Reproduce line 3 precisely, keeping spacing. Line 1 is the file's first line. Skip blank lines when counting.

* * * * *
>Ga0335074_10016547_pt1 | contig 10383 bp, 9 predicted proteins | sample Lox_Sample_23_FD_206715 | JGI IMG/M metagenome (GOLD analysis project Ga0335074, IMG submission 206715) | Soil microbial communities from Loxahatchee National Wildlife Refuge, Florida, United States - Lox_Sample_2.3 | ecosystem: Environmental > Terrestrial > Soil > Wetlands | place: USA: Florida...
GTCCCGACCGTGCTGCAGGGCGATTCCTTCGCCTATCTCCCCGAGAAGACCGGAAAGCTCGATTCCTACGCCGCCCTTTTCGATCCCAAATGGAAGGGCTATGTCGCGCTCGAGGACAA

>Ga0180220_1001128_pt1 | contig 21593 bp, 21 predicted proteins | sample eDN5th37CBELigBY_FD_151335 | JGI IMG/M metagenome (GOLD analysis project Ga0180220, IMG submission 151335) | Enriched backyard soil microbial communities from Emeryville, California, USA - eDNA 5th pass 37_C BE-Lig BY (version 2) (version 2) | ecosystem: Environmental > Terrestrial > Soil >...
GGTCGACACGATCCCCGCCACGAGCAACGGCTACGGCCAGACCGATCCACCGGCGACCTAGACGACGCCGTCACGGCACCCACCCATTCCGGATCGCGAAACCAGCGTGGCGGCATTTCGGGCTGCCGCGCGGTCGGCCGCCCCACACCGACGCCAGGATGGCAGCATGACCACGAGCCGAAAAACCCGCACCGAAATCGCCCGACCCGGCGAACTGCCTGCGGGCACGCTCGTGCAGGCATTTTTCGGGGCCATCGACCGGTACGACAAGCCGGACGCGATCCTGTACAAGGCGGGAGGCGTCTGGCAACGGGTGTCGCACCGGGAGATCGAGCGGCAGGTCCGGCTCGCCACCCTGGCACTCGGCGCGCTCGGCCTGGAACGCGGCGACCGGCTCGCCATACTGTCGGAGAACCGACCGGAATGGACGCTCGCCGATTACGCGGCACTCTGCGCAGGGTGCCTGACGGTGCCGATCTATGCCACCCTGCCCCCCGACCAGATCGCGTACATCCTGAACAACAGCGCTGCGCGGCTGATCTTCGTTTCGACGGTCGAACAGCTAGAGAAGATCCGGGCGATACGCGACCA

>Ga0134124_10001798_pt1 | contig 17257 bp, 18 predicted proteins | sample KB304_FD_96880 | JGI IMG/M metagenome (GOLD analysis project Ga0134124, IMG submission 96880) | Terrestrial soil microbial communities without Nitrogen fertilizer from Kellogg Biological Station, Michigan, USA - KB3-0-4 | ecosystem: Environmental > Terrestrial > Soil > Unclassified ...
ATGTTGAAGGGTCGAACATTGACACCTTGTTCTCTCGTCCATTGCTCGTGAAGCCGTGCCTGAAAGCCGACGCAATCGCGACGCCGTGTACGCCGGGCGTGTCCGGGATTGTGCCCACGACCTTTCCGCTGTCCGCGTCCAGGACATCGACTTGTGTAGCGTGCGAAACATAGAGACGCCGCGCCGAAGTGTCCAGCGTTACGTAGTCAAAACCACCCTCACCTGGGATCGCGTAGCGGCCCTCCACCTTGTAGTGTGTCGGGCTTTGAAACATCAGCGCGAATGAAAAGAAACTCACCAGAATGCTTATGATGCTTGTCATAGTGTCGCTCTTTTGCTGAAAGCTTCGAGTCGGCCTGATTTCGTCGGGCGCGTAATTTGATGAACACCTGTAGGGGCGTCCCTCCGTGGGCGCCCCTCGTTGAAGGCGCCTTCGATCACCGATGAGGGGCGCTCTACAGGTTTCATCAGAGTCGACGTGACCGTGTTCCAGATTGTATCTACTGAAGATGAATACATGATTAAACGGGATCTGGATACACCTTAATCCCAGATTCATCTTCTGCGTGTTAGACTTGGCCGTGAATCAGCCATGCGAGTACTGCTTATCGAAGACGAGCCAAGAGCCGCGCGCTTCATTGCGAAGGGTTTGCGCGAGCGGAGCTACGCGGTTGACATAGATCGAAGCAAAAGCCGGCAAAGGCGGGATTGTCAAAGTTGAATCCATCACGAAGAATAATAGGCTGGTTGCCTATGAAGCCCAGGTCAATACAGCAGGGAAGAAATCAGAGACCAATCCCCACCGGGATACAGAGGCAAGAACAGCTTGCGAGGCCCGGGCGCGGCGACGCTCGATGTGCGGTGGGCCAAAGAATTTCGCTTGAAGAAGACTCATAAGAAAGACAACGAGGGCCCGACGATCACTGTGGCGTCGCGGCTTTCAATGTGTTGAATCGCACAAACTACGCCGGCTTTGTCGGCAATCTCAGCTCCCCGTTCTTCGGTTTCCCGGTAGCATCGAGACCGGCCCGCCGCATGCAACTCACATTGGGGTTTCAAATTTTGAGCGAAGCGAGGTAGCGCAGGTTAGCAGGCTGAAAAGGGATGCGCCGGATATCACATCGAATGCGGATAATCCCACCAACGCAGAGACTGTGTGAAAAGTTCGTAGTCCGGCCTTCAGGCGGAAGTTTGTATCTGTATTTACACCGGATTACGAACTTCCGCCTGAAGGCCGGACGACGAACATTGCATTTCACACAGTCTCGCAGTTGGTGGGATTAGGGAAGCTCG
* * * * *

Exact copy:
>Ga0180220_1001128_pt1 | contig 21593 bp, 21 predicted proteins | sample eDN5th37CBELigBY_FD_151335 | JGI IMG/M metagenome (GOLD analysis project Ga0180220, IMG submission 151335) | Enriched backyard soil microbial communities from Emeryville, California, USA - eDNA 5th pass 37_C BE-Lig BY (version 2) (version 2) | ecosystem: Environmental > Terrestrial > Soil >...